Dec 14, 2009


Email. I am sold on email.

I manage the backstage volunteer effort at my rink for the ice shows. We do two ice shows a year, including an all-out Nutcracker on Ice with a couple of hundred skaters in 15 groups, and 85 soloists/duets/trios (sharing parts). The coaches manage and direct the show, but all the off-ice traffic, kid wrangling, security and costumes are handled by parent volunteers.

We had 70 people working these areas over the four days of the run, and they were the best volunteer crew I ever had. And I owe it all to email.

I've written before about the importance of communication; the more pertinent information you share, the better your experience will be. Better information means less drama because people get uncomfortable when they don't know what's going on. Because all the coaches now have park district email accounts, I was able to send emails first to every parent in the show asking for volunteers, and then to communicate easily with those who signed up. Everyone got pre-show emails to make sure they knew where they were supposed to be, when they were supposed to be there, and what they were supposed to do once there.

First, every parent knew that there were volunteers in charge, because they had all gotten an email asking for help. Even though most chose not to volunteer, everyone had gotten a direct communication dedicated to the subject, rather than just a passive "sign up" request with the show packet. The most critical question that every ice show parent has when they see the chaos that is 220 children backstage, is "who is watching my child." Because of the good communication effort this time, everyone knew that there was someone watching.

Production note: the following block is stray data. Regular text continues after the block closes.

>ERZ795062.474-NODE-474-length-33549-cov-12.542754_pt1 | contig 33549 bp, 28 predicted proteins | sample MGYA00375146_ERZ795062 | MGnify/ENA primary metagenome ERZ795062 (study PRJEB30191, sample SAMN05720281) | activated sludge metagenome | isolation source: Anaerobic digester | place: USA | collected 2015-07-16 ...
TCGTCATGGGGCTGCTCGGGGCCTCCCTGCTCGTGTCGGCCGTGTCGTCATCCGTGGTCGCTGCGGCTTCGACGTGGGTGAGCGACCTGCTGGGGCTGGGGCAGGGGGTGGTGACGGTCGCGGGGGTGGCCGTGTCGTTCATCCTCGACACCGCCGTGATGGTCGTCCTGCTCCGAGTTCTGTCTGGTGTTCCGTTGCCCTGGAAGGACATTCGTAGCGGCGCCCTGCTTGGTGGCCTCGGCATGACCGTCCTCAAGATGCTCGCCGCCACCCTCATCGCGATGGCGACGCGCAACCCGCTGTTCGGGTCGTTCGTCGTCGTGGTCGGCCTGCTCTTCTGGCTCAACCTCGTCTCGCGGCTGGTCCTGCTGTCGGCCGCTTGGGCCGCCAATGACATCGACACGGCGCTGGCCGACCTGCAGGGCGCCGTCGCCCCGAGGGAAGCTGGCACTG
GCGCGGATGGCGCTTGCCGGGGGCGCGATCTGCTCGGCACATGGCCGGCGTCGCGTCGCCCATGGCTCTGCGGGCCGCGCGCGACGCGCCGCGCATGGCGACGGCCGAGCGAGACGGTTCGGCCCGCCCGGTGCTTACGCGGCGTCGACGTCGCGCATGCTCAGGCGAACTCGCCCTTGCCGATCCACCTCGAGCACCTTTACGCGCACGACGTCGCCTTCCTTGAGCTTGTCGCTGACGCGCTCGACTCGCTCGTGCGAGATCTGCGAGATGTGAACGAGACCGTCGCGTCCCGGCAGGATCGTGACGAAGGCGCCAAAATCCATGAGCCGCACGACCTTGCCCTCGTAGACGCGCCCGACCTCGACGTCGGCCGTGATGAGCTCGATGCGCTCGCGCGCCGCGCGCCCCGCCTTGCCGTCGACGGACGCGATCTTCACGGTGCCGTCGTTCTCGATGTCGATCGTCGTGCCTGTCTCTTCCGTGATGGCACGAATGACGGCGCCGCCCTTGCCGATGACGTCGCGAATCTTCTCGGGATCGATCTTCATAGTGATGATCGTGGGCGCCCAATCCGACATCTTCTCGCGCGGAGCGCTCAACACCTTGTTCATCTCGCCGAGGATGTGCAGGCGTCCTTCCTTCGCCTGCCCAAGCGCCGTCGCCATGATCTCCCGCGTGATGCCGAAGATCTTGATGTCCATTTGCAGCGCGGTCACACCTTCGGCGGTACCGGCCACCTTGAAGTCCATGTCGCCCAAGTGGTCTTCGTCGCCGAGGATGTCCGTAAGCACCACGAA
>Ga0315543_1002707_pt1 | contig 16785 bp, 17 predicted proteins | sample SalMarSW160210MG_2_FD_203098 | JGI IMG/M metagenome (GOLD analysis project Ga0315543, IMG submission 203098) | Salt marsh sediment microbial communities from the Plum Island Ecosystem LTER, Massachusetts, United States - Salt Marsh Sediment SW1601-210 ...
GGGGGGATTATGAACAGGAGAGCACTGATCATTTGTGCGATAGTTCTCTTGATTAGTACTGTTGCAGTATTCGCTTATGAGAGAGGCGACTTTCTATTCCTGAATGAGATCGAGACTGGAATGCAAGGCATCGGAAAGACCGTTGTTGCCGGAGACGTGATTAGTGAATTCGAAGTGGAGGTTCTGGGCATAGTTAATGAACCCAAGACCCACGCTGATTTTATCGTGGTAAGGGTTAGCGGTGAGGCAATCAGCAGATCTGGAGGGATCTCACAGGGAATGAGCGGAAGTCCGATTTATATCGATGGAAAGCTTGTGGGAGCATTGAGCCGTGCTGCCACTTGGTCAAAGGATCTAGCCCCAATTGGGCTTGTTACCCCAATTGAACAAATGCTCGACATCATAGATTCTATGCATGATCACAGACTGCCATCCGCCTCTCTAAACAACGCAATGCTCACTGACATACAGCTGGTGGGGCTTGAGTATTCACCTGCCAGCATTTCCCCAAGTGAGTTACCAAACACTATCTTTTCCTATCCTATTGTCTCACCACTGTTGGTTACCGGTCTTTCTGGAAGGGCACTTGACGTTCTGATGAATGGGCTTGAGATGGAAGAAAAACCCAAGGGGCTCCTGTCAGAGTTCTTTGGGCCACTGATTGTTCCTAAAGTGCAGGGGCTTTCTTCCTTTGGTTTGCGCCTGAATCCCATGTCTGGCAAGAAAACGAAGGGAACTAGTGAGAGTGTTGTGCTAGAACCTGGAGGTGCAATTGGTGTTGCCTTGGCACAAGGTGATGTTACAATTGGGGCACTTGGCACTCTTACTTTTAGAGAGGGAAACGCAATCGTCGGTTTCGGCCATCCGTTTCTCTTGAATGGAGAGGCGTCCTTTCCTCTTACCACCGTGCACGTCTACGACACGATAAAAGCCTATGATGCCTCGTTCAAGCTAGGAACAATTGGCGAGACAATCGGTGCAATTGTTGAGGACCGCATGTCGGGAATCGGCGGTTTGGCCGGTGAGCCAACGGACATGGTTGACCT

Second, the volunteers knew what they would find, and what they should do before they ever walked through the door. To the uninitiated, an ice rink can tend to seem like a mysterious society with arcane rules and impenetrable power structures (it certainly seems that way to me, and I've been living in one since 1992). Open communication bares the mystery: what does a volunteer do? I was able to let them know upfront that they really didn't need to know anything about skating-- that's our job. They were there to watch the kids, something they all know how to do.

Any public enterprise--be it a business, a school, a place of worship, or an ice rink--has proprietary information. There are things management knows that staff does not need to know, and there are things that staff needs to know that customers don't need to know. But it's important to make that distinction, and to let people know what they need to know. It's also important not to assume that people know more than they do, and to identify information that will increase both their buy-in and their comfort level. If you want to have any sort of control over your program, don't control the information by withholding it-- people will just make up shit if you do that (pardon me, it was really the best way to put it). Control the information by sharing it.

And just in case I haven't said it enough: thank you volunteers. You made my job easy.

Another great article on volunteers over at IceMom!

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